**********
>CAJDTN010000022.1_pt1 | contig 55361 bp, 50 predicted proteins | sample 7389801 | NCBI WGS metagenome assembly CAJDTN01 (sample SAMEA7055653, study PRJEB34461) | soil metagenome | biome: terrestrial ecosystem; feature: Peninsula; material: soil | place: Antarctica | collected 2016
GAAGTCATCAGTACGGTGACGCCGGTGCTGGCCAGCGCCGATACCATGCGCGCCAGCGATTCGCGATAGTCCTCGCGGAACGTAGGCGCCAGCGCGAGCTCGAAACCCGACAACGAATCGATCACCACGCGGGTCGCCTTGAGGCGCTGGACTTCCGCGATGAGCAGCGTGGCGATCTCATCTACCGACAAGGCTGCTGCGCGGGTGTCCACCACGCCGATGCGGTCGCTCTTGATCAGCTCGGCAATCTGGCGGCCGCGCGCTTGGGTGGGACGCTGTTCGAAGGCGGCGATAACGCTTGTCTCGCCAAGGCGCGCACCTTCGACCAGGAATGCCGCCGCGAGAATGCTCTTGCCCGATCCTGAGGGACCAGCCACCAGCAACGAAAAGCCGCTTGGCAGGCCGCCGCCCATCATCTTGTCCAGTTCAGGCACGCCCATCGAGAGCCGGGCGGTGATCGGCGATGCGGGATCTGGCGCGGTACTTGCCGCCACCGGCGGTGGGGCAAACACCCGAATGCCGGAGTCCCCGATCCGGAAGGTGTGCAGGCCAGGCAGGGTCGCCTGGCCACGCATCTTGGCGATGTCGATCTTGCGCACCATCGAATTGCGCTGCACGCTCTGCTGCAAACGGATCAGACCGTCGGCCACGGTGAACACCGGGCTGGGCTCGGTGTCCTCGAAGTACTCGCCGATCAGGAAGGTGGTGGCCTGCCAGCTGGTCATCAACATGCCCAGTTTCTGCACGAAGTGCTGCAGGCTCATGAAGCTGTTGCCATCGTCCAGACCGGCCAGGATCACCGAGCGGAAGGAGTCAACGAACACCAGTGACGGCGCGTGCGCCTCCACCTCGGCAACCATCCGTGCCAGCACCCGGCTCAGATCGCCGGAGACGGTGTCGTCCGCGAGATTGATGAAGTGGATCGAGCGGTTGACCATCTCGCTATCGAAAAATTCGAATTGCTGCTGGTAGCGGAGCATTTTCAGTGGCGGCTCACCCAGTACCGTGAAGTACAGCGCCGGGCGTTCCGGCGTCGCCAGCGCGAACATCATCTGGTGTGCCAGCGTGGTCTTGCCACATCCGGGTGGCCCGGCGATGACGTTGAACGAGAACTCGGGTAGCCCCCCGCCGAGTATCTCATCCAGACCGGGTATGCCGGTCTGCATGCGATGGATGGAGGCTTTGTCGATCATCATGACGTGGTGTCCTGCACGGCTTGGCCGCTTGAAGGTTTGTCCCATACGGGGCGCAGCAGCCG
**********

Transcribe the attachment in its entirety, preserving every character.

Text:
>CAJDTN010000022.1_pt1 | contig 55361 bp, 50 predicted proteins | sample 7389801 | NCBI WGS metagenome assembly CAJDTN01 (sample SAMEA7055653, study PRJEB34461) | soil metagenome | biome: terrestrial ecosystem; feature: Peninsula; material: soil | place: Antarctica | collected 2016
GAAGTCATCAGTACGGTGACGCCGGTGCTGGCCAGCGCCGATACCATGCGCGCCAGCGATTCGCGATAGTCCTCGCGGAACGTAGGCGCCAGCGCGAGCTCGAAACCCGACAACGAATCGATCACCACGCGGGTCGCCTTGAGGCGCTGGACTTCCGCGATGAGCAGCGTGGCGATCTCATCTACCGACAAGGCTGCTGCGCGGGTGTCCACCACGCCGATGCGGTCGCTCTTGATCAGCTCGGCAATCTGGCGGCCGCGCGCTTGGGTGGGACGCTGTTCGAAGGCGGCGATAACGCTTGTCTCGCCAAGGCGCGCACCTTCGACCAGGAATGCCGCCGCGAGAATGCTCTTGCCCGATCCTGAGGGACCAGCCACCAGCAACGAAAAGCCGCTTGGCAGGCCGCCGCCCATCATCTTGTCCAGTTCAGGCACGCCCATCGAGAGCCGGGCGGTGATCGGCGATGCGGGATCTGGCGCGGTACTTGCCGCCACCGGCGGTGGGGCAAACACCCGAATGCCGGAGTCCCCGATCCGGAAGGTGTGCAGGCCAGGCAGGGTCGCCTGGCCACGCATCTTGGCGATGTCGATCTTGCGCACCATCGAATTGCGCTGCACGCTCTGCTGCAAACGGATCAGACCGTCGGCCACGGTGAACACCGGGCTGGGCTCGGTGTCCTCGAAGTACTCGCCGATCAGGAAGGTGGTGGCCTGCCAGCTGGTCATCAACATGCCCAGTTTCTGCACGAAGTGCTGCAGGCTCATGAAGCTGTTGCCATCGTCCAGACCGGCCAGGATCACCGAGCGGAAGGAGTCAACGAACACCAGTGACGGCGCGTGCGCCTCCACCTCGGCAACCATCCGTGCCAGCACCCGGCTCAGATCGCCGGAGACGGTGTCGTCCGCGAGATTGATGAAGTGGATCGAGCGGTTGACCATCTCGCTATCGAAAAATTCGAATTGCTGCTGGTAGCGGAGCATTTTCAGTGGCGGCTCACCCAGTACCGTGAAGTACAGCGCCGGGCGTTCCGGCGTCGCCAGCGCGAACATCATCTGGTGTGCCAGCGTGGTCTTGCCACATCCGGGTGGCCCGGCGATGACGTTGAACGAGAACTCGGGTAGCCCCCCGCCGAGTATCTCATCCAGACCGGGTATGCCGGTCTGCATGCGATGGATGGAGGCTTTGTCGATCATCATGACGTGGTGTCCTGCACGGCTTGGCCGCTTGAAGGTTTGTCCCATACGGGGCGCAGCAGCCG